Wednesday, March 28 marked the 11th annual Piano Project in which students and faculty of the piano studio tackle this three-concert marathon each year. Flashing fingers, pounds of sheet music, hours of intense focus—the event is a basically a one-day piano Olympics.

This year paid homage to the piano works of modern French composer Olivier Messiaen. Quirky and deeply religious, Messiaen saw colors in sound and took inspiration from birdsong.

The event served to showcase student talents alongside the seasoned skills of professors Gilbert Kalish and Christina Dahl of the music department. Each piano student and professor alike took on at least one of Messiaen’s vivid and powerful works. Through this cooperative scheme, the piano studio demonstrated its supportive community. Each of the three performances offered small glimpses into the collaborative experience of being a student in Stony Brook University’s music department.

Kalish jump-started the event with a short introductory address. No stranger to Messiaen, Kalish himself has performed concerts and recorded albums dedicated to the Frenchman. Informed by these experiences, Kalish highlighted the composer’s musical decadence, a theme clearly expressed in the musical interpretations of his pupils.

The Piano Project also supplemented its performances with the academic perspectives of professors Judy Lochhead and Peter Winkler. Lochhead’s lecture focused on Messiaen’s expression of religious devotion. Linking the divine to Messaien’s meditative and timeless musical figures, Lochhead set the stage for the grandeur performances that would follow. Later in the evening, Winkler discussed Messaien’s musical adaptations of birdsong. Winkler presented first a birdcall and then Messiaen’s musical imitation. Listening to these birdcalls offered the audience insight into Messiaen’s mysteriously rhythmic and textural gestures.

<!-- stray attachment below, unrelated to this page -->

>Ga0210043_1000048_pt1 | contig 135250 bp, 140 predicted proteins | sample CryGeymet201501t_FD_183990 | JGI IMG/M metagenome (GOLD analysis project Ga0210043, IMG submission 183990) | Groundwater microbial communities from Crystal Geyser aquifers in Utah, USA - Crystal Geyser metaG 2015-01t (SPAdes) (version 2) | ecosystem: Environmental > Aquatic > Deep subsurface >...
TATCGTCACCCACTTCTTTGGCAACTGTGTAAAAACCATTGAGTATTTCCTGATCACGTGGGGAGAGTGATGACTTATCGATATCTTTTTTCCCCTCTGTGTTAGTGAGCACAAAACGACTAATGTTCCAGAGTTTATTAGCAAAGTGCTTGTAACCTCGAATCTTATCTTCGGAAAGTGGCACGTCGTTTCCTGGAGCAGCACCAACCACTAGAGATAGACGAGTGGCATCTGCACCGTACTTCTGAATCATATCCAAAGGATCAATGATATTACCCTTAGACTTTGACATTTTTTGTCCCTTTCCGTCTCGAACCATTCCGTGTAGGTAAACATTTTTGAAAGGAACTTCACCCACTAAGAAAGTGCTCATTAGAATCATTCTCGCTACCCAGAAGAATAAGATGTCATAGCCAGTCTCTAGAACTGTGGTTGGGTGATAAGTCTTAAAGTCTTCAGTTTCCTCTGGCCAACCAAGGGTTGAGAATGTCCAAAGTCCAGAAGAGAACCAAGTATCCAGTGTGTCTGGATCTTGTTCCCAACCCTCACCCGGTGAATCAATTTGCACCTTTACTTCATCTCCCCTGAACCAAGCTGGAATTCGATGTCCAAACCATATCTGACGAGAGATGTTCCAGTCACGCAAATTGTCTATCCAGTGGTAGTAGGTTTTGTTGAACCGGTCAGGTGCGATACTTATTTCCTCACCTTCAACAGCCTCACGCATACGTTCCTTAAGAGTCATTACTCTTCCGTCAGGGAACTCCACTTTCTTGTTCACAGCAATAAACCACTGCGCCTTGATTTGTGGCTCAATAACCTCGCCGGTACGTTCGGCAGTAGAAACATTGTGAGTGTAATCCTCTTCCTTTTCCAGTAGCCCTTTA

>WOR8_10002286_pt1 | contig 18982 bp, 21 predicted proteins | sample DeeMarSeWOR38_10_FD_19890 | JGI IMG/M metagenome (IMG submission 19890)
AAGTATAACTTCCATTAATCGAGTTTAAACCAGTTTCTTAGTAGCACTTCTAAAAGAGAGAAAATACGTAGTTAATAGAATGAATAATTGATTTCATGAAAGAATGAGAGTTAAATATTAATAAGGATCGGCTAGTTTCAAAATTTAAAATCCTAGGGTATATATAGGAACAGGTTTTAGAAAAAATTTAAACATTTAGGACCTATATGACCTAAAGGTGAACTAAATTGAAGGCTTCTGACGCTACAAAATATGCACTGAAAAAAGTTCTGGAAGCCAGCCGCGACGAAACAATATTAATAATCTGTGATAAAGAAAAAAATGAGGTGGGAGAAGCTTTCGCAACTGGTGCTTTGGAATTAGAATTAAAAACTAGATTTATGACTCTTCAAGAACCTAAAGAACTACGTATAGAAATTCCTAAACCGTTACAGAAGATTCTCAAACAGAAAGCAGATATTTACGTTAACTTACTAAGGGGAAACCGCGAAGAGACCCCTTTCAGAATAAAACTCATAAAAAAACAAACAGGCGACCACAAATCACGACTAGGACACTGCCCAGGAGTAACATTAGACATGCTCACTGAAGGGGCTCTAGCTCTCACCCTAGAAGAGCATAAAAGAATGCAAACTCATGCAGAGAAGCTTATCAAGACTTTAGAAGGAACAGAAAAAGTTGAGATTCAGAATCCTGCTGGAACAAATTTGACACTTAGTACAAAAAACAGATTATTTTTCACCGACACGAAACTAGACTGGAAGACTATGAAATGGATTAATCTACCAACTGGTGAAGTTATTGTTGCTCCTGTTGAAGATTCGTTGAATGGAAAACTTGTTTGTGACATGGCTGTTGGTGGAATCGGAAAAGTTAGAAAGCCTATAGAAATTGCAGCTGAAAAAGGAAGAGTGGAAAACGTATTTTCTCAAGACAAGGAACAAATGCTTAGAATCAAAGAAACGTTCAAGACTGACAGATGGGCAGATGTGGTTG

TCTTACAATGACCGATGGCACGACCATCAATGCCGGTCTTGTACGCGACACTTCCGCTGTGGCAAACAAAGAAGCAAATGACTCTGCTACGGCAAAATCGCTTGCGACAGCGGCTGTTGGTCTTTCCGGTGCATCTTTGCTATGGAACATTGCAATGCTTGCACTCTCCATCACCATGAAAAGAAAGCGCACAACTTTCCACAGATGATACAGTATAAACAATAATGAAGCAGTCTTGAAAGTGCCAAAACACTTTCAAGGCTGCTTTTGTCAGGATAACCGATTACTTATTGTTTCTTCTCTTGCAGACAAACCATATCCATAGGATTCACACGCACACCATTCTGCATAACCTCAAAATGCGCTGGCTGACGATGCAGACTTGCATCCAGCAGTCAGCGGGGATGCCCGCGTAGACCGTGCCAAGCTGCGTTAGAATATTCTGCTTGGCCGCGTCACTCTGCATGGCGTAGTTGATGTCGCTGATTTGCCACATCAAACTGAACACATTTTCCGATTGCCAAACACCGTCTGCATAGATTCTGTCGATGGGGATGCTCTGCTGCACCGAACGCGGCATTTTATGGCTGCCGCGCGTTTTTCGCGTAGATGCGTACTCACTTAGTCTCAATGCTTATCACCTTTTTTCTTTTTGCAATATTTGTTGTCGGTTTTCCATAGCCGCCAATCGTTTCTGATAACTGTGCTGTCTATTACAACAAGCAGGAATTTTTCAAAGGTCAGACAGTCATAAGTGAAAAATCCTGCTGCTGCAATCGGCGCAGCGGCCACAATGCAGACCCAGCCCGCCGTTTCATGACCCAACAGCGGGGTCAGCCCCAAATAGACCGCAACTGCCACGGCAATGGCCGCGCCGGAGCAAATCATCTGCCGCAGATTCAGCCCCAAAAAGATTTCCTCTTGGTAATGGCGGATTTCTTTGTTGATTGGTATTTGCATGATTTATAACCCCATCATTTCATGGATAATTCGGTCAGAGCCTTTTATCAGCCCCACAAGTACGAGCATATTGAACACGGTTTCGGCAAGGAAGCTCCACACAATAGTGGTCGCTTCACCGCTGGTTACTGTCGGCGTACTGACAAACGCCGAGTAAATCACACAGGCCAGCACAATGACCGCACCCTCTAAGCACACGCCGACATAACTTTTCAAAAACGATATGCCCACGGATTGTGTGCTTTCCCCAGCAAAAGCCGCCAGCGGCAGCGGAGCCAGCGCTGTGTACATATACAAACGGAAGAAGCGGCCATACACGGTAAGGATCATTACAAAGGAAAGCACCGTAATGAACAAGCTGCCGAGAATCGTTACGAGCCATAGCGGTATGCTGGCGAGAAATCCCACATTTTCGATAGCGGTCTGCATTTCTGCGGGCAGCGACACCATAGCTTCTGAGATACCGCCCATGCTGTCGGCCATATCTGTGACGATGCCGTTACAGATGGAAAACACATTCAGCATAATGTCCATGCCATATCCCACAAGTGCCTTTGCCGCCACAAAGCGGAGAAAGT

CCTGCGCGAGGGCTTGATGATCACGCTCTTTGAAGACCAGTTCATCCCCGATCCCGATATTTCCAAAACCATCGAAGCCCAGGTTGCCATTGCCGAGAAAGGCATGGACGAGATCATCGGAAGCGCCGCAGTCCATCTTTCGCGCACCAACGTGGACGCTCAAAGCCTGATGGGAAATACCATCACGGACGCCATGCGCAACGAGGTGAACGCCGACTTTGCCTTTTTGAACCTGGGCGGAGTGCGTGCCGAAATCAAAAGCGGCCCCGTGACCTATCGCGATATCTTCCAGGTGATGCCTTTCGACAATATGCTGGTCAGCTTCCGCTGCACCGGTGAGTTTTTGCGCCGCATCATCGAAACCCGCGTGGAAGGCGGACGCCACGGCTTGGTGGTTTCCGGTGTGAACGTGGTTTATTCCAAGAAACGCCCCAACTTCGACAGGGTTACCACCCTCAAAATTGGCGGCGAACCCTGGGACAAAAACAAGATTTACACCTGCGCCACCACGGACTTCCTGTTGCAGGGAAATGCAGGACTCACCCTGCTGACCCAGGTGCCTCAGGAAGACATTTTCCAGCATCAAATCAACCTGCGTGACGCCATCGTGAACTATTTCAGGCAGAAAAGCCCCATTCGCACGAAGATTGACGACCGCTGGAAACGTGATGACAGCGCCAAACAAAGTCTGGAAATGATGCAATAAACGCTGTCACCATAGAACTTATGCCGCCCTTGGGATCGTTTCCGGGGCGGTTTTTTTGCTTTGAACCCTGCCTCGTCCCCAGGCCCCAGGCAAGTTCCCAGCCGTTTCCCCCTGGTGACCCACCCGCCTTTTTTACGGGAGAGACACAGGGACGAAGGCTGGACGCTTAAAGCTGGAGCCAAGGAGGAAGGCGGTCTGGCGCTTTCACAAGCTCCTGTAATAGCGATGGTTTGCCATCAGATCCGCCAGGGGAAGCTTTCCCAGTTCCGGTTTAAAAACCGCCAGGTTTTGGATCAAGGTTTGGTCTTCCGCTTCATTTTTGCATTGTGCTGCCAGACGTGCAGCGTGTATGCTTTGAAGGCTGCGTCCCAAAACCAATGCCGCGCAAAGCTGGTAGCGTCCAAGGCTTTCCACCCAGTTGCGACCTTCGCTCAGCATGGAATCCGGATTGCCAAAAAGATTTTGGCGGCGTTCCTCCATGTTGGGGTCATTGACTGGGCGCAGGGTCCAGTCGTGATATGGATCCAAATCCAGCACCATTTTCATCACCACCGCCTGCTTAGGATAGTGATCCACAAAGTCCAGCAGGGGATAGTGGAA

Pre-concert lectures are usually offered before orchestra and opera performances, but the Piano Project instead chose a more inclusive setting for these lectures. Lochhead and Winkler’s presentations wove seamlessly into the performances. The incorporation of academic, student and professional voices into one mammoth-sized event is what made the Piano Project different from most other musical events at Staller Center.

This collage of voices helped the Piano Project convey a vast amount of information in a short span of time. Performers divvied up three substantial works: Préludes, Vingt regards sur l’enfant-Jésus and Visions de l’Amen. More than two hours long, Vingt regards was an especially challenging endeavor and was carried out with aplomb. While these split performances lacked coherency and displayed varying degrees of technical expertise, each pianist rose to the challenge. These formidable pieces allowed the individual voice of each performer to shine through. For more information on the Piano Project, please visit

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